Updated: Nov 25, 2018
Becoming a mother after just turning 16 was a rude awakening to my still "know it all" and afraid of nothing mindset. The delivery process was just awful. Pain, tearing, and things I won't mention here, all resulted in a 6 lb baby girl on valentines day 1988. I was petrified when I saw her. It became real, that I couldn't put out some fresh food and water and change the litter box every so often and so panic set in. I was in the hospital for a little over 36 hours. I'd started to breast-feed my daughter, after a literally 90 second coaching session by a lactation nurse that surely was not celebrating the little life I just gave birth too or her 16 year old mother.
She was in a hurry and very matter of fact but her tone spoke more than just this, it spoke contempt. I was determined to give my baby the best nutrition and head start for her health and development. So after she left I held my daughter kind of like a football as taught and proceeded to let her nurse for 35 minutes on each side. Over and hour had passed and no one came into the room. I guess if she is still nursing she must be hungry right? WOW! Was I in a for a painful experience.
Yup..... you guessed it, bleeding blisters and one very unhappy little girl and her Mommy were in agonizing pain. When the delivery nurse came into the room just to check on me. She found both Ashli and I sobbing uncontrollably. She was so angry that I let Ashli nurse that long on each breast. She spoke to me as if I was an idiot for doing so. I told her what the other nurse said or didn't say and she stormed out of the room. I never saw the lactation nurse again, but by that point, the damage had been done. The delivery nurse gave me some type of ointment to put on my bleeding and blistered breasts, but I don't remember any sympathy or kind words from her either.
In 1988, you had the choice to keep the baby in the room with you or to have her in the nursery and only brought to you for feeding and family visits. I tried to keep her in the room with me, but was clueless on what to do, so I quickly changed my mind and sent her back to the nursery whenever it was just her and I and she was fussing. Sure I tried to console her, but I was so tense and afraid that I only made matters worse by holding her. By this time she was on formula, because I was unable to nurse and I was nearing the engorged stage by the time we left Crouse.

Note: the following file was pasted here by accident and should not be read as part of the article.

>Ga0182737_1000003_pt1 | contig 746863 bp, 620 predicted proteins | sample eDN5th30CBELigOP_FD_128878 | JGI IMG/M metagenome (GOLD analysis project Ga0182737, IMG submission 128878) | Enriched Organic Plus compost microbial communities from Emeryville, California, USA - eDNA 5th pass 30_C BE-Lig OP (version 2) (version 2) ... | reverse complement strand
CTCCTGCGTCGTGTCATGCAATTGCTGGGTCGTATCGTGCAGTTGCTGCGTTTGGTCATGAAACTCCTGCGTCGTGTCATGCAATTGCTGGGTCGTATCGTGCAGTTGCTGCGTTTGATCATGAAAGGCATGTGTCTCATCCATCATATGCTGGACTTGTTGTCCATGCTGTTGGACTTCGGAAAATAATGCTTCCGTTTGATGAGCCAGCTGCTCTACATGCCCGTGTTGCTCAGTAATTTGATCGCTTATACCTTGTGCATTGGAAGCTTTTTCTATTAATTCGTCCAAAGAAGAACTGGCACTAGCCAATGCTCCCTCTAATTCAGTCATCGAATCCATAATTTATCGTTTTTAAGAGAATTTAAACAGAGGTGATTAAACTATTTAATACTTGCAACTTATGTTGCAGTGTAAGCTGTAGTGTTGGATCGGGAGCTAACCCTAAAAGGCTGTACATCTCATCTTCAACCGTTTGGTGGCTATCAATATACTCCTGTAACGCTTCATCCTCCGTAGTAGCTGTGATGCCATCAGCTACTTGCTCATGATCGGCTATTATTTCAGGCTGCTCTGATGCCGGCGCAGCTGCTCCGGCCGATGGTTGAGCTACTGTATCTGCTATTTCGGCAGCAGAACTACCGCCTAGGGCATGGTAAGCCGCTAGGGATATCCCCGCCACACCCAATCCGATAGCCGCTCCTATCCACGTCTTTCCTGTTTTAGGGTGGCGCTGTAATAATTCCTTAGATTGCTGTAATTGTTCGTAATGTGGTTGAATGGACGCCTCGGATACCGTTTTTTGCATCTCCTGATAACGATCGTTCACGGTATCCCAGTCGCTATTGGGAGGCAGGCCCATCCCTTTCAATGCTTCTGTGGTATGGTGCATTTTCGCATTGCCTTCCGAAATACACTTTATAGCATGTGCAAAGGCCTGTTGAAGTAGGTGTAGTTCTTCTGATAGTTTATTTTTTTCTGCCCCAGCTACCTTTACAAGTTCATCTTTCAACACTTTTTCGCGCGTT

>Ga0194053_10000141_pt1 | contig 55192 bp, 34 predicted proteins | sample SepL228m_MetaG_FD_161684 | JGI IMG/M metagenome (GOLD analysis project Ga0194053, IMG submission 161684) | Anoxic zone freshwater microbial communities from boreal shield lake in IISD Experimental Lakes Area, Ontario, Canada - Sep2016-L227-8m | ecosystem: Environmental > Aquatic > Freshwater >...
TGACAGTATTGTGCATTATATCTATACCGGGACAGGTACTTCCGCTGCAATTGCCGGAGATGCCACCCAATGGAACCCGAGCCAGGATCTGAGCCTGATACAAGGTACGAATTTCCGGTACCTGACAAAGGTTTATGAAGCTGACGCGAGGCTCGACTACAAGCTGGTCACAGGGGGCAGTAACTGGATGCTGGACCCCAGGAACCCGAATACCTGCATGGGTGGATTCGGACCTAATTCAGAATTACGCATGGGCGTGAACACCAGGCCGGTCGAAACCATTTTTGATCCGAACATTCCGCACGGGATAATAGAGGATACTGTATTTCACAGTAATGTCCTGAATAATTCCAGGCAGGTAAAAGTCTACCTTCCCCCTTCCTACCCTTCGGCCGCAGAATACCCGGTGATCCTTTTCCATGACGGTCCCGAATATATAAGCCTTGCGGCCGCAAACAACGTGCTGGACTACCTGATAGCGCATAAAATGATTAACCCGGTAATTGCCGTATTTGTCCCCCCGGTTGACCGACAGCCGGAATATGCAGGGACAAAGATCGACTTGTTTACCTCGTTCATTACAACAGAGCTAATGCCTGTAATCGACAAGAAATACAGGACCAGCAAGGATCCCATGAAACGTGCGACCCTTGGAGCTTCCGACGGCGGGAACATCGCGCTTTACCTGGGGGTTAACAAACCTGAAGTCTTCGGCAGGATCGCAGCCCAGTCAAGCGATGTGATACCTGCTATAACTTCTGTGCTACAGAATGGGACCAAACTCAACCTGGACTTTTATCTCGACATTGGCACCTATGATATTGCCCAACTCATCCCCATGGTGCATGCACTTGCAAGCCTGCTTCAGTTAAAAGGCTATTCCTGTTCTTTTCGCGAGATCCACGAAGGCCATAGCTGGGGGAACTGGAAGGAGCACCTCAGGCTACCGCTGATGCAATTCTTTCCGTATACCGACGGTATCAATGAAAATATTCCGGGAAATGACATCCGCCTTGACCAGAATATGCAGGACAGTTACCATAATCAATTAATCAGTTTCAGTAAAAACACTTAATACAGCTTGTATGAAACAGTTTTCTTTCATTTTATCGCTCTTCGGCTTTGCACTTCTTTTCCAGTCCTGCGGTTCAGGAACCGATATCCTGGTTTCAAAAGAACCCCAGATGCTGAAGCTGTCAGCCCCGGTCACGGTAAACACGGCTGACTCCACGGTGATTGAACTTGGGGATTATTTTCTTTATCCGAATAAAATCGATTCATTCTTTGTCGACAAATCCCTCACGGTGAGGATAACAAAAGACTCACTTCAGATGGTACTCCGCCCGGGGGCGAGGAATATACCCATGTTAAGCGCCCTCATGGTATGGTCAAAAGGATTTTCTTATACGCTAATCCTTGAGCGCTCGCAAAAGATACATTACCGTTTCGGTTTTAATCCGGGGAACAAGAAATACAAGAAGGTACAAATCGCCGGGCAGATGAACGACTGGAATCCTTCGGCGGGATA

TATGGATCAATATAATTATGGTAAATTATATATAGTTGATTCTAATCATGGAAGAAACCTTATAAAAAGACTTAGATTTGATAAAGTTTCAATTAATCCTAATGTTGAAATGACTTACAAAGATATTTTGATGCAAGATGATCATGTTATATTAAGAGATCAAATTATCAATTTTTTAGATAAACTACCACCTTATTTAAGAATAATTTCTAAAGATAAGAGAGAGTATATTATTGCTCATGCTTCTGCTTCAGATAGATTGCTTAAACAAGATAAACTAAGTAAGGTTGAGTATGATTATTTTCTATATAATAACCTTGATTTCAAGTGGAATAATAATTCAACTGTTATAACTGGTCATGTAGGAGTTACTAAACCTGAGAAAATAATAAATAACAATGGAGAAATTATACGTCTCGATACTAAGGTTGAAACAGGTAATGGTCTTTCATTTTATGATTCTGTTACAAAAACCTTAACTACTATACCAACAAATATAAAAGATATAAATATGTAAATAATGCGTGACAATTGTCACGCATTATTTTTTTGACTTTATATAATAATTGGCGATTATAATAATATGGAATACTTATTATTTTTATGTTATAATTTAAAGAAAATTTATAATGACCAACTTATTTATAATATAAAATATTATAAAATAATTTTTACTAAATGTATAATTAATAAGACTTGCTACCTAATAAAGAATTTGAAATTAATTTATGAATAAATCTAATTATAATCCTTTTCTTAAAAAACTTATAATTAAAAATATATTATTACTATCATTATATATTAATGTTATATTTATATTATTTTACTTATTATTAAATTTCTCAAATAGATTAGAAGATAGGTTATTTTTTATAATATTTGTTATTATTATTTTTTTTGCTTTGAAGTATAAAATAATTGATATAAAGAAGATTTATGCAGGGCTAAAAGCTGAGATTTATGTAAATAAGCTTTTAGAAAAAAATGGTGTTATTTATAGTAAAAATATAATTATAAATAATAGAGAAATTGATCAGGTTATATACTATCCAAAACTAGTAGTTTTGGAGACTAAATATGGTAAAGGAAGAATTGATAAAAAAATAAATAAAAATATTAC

The next several days were quite a blur and I only remember Ashli crying all the time. Especially at night. We shared a bedroom at my mothers 3 bedroom apartment. I couldn't escape and I had no idea what was wrong. The doctors said it was normal "newborn" behavior and that if it didn't stop she might be a colic baby. What the heck is that? I didn't care I just wanted to sleep and not feel like I was a failure with my own daughter.
My mother I am sure did the best she could at the time, but she was clear this was my baby, not hers and I needed to figure this out. The next several months would be also a big blur, but the basic message I got from my mom and Ashli's fathers' Mom, was I wasn't doing it right!! So basically the people who said they'd help me, only judged, not coached me. Many times during the first few months, I thought for sure, I'd go crazy. Instead I turned to alcohol, in the form on tiny one shot bottles hidden in a kitchen cabinet to calm my nerves. Things began to settle down, at least a little, that is as long as I did whatever the "grandmother" in the room told me to. Ashli's father had no interest in more than an occasional holding or feeding. Diapers were out of the the question and he was pre-occupied with schooling. After all, I had a baby, He didn't!
More on the early days....later!